Consumer Leasing Act (CLA) examination procedures
Published Oct. 1, 2012
Download Consumer Leasing Act (CLA) examination procedures | PDF
For consumers, leasing is an alternative to buying property either with cash or on credit. A lease is a contract between a lessor (the property owner) and a lessee (the property user) for the use of property subject to stated terms and limitations for a specified period and at a specified payment.
The Consumer Leasing Act (CLA) (15 U.S.C. 1667 et seq.) was passed in 1976 to assure that meaningful and accurate disclosure of lease terms is provided to consumers before entering into a contract. It applies to consumer leases of personal property. With this information, consumers can more easily compare one lease with another, as well as compare the cost of leasing with the cost of buying on credit or the opportunity cost of paying cash. In addition, the CLA puts limits on balloon payments sometimes due at the end of a lease and regulates advertising.
Originally, the CLA was part of the Truth in Lending Act (TILA) and was implemented by Regulation Z. When Regulation Z was revised in 1981, Regulation M was issued and contained those provisions that govern consumer leases.
The Electronic Signatures in Global and National Commerce Act (the E-Sign Act), 15 U.S.C. 7001 et seq., was enacted in 2000 and did not require implementing regulations. On Nov. 9, 2007, amendments to Regulation M and the official staff commentary were issued to simplify the regulation and provide guidance on the electronic delivery of disclosures consistent with the E-Sign Act.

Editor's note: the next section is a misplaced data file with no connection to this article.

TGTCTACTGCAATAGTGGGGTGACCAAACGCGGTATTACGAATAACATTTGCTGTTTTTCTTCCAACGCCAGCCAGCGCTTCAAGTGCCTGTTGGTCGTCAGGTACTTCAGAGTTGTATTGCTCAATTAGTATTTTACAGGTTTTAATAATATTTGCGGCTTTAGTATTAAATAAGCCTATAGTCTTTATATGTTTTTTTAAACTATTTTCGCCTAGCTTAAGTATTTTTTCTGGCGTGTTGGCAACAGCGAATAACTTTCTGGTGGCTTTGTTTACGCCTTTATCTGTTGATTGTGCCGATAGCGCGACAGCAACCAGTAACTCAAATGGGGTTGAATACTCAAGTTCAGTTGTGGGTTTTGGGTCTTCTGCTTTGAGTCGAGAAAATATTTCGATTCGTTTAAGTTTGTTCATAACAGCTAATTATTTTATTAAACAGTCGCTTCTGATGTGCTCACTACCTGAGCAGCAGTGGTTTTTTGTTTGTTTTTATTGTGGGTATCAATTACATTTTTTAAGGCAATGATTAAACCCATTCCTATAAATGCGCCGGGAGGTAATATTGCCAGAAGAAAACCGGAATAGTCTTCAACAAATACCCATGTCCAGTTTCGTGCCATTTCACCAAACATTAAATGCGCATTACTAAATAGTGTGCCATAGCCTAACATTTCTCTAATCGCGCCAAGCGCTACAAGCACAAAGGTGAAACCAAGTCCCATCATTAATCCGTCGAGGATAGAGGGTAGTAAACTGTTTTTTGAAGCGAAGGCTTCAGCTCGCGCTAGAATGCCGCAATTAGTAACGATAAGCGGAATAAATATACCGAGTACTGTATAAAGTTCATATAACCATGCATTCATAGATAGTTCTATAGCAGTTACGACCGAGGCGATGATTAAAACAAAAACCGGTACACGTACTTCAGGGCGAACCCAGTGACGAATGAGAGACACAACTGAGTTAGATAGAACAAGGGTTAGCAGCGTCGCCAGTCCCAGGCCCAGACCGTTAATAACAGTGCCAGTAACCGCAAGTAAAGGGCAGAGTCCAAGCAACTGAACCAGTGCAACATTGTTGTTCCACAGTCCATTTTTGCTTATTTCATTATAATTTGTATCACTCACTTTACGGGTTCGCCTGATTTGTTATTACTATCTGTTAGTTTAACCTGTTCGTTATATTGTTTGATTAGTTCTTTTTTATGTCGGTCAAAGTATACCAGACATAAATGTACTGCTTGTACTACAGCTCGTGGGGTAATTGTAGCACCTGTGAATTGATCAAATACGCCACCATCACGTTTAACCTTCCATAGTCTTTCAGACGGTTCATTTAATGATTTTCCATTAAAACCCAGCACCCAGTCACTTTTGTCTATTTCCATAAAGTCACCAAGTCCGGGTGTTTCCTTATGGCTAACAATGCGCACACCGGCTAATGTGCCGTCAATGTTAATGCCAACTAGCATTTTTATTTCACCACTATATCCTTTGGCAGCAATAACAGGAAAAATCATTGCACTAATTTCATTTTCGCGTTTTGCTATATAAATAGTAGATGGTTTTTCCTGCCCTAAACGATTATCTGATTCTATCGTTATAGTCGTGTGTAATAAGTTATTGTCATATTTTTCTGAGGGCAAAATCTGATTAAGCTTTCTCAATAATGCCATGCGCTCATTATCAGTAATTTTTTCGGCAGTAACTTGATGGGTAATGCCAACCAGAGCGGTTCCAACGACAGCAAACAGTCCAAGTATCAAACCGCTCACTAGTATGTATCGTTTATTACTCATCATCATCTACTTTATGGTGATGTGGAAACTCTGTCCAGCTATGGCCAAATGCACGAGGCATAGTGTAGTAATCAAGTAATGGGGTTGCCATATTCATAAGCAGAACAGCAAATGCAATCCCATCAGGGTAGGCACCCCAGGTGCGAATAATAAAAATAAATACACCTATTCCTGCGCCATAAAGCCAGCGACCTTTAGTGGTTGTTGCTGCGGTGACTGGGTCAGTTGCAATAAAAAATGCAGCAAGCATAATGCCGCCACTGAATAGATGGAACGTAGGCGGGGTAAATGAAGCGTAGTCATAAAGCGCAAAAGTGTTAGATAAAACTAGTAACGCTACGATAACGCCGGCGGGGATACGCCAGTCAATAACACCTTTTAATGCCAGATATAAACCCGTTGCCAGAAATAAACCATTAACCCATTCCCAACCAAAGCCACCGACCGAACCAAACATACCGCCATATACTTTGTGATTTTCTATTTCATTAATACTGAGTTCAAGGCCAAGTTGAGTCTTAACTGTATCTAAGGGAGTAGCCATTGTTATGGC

The Dodd-Frank Act granted rulemaking authority under the CLA to the Consumer Financial Protection Bureau (CFPB) and, with respect to entities under its jurisdiction, granted authority to the CFPB to supervise for and enforce compliance with the CLA and its implementing regulations. In December 2011, the CFPB restated the Federal Reserve’s implementing regulation at 12 CFR Part 1013 (76 Fed. Reg. 78500)(Dec. 19, 2011).
Today, a relatively small number of banks engage in consumer leasing. The trend seems to be for leasing to be carried out through specialized bank subsidiaries, vehicle finance companies, other finance companies, or directly by retailers.